The first Boeing 787 Dreamliner during a high-speed taxi test last week. The Dreamliner made its maiden flight this morning (Boeing photograph via Aviation Week)
The future of commercial avaiation took the skies over Washington state today.
Boeing's next-generation jetliner, the 787 "Dreamliner," made its four-hour maiden flight this morning, the first step in the aircraft's flight test program and eventual certification as a commercial jet.
According to company officials, the first flight went smoothly and ended an hour earlier than planned, due to deteriorating weather conditions in the Seattle area. While airborne, Boeing test pilots Michael Carriker and Randall Neville performed a series of basic flight maneuvers and systems checks, to "make sure the plane flies the way its supposed to fly," in the words of spokesman Jim Proulx.
Today's flight came more than five years after the 787 was first announced, and two years past the original start date for aerial testing. The Dreamliner program has been plagued by a series of development and production problems, ranging from ill-fitting parts to the challenge of integrating new processes into the manufacturing process.
Built largely from composite materials, utilizing advanced engines and equipped with a "distributed" electric system, the 787 is designed to operate 20% more efficiently than existing long-haul jets, including those from Boeing's arch-rival, Airbus.
Those potential costs savings have made the Dreamliner a hit with airlines worried about rising fuel prices. Boeing's sales force has already written 910 orders for the 787--before the first aircraft has been delivered. Assuming there are no other glitches in the testing and certification program, Japan's All Nippon Airlines will receive the first production model of the 787 late next year.
But, as Aviation Week observes, Boeing now has to build the aircraft, at a rate that will satisfy customers and without safety and manufacturing problems that would trouble the FAA and other aviation regulatory agencies. Building large aircraft, writes Aviation Week, is always a challenge. But the challenge for the 787 team is made more complex by the new manufacturing technologies used to produce the Dreamliner.
Boeing actually views the 787 as the "third notch" in the long-haul market, serving 7-8,000 mile intercontinental routes. It was another Boeing product (the venerable 747) that made those routes popular and profitable, hauling an average of 400 passengers on each flight. When the airlines demanded more efficiency on long-distance flights, Boeing answered with the 777, a twin-engine wide-body jet that carries up to 365 passengers on the same route.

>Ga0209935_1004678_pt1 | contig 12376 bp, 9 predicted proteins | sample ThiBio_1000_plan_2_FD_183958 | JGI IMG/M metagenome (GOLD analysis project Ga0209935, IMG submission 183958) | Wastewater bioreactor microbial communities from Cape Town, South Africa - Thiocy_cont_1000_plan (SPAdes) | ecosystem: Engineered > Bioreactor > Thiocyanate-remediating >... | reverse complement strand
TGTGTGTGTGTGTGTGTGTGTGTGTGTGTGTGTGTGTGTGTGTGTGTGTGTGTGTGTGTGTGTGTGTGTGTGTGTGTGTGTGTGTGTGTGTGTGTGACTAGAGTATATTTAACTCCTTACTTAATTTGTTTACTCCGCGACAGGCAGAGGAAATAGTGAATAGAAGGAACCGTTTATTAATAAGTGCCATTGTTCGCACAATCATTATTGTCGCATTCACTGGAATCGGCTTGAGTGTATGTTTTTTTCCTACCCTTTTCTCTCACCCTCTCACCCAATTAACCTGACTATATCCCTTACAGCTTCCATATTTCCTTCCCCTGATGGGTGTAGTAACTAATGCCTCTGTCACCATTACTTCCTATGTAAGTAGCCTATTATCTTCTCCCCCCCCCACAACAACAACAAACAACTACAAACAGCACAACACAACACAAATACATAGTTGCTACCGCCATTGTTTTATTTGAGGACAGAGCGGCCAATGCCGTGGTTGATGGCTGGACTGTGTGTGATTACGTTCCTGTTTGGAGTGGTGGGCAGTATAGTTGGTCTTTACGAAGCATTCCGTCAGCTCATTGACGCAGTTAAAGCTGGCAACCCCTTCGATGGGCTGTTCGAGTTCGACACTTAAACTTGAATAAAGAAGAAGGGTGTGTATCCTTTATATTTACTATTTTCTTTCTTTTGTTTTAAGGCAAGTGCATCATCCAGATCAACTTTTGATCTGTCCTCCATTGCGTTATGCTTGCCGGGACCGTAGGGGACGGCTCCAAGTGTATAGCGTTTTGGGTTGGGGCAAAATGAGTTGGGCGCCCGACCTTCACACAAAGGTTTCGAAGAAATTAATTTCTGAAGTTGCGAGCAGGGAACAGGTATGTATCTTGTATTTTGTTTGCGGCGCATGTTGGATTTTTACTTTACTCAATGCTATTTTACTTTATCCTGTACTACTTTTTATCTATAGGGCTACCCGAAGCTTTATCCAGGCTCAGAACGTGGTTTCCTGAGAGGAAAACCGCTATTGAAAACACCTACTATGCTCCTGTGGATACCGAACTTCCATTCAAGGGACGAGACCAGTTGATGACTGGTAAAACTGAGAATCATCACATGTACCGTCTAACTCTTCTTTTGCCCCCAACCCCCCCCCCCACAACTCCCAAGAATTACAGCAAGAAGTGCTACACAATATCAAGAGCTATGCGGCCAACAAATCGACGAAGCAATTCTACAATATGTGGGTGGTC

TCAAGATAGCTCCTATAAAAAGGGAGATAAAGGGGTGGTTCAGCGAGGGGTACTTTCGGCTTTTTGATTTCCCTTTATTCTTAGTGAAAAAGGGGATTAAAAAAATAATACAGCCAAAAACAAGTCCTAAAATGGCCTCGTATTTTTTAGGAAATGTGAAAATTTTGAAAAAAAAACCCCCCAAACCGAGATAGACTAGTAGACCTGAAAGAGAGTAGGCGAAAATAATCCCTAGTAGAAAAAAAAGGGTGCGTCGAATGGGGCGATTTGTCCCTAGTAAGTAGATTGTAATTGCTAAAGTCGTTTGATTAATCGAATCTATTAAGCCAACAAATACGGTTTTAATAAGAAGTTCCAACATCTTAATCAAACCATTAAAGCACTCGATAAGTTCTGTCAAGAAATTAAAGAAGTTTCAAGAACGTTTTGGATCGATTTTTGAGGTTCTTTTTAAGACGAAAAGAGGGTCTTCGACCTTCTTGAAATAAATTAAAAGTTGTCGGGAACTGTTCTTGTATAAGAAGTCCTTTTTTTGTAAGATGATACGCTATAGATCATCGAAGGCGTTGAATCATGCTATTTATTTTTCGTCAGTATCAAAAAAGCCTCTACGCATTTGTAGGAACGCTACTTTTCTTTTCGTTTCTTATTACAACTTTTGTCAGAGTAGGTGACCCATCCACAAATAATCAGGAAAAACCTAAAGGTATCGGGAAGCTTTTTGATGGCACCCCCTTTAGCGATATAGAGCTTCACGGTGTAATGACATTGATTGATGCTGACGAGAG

Now, the Dreamliner promises even greater efficiency with a smaller capacity (an average of 250 passengers). Introduction of the 787 will allow the airlines to tailor their service to market demands, operating a smaller Dreamliner--filled to capacity--instead of a half-empty 747.
Still, getting the new jet in the air has been anything but easy. Tier 2 and 3 suppliers fell behind schedule, creating work delays for companies that are building major components of the Dreamliner. Boeing also endured labor problems; machinists at its facilities in Seattle went on strike last year, after the company announced plans to open a second 787 production line in Charleston, South Carolina. Boeing also had to step up payments to suppliers who ran into financial difficulties.
However, those problems were forgotten--at least temporarily--as the 787 lifted into the skies this morning. Fact is, the Dreamliner is already changing the face of aerospace; the materials and processes used to build the jetliner will become standard practice in commercial aviation. Airbus is now scrambling to integrate composite fuselages in its commercial jets. With Boeing now offering a single-piece composite fuselage in the 787, customers are demanding them in other aircraft.
It's also worth noting that Boeing built the 787 without the massive government subsidies that fund Airbus' aircraft development efforts. The European consortium achieved their own milestone last week, with the first flight of their "mid-sized" military transport, the A400M. Larger than Lockheed's C-130 (but smaller than the Boeing C-17), the A400 will give European militaries a medium lift capability they have previously lacked.
Like the Dreamliner, the A400M is behind schedule. Development of the military transport began about 20 years ago, and the program was well underway when Boeing conceived the 787. There's something to be said for a company that can move a program from launch to the first flying model in only five years. Boeing isn't perfect, but the 787 shows the rewards for a company willing to dream big.
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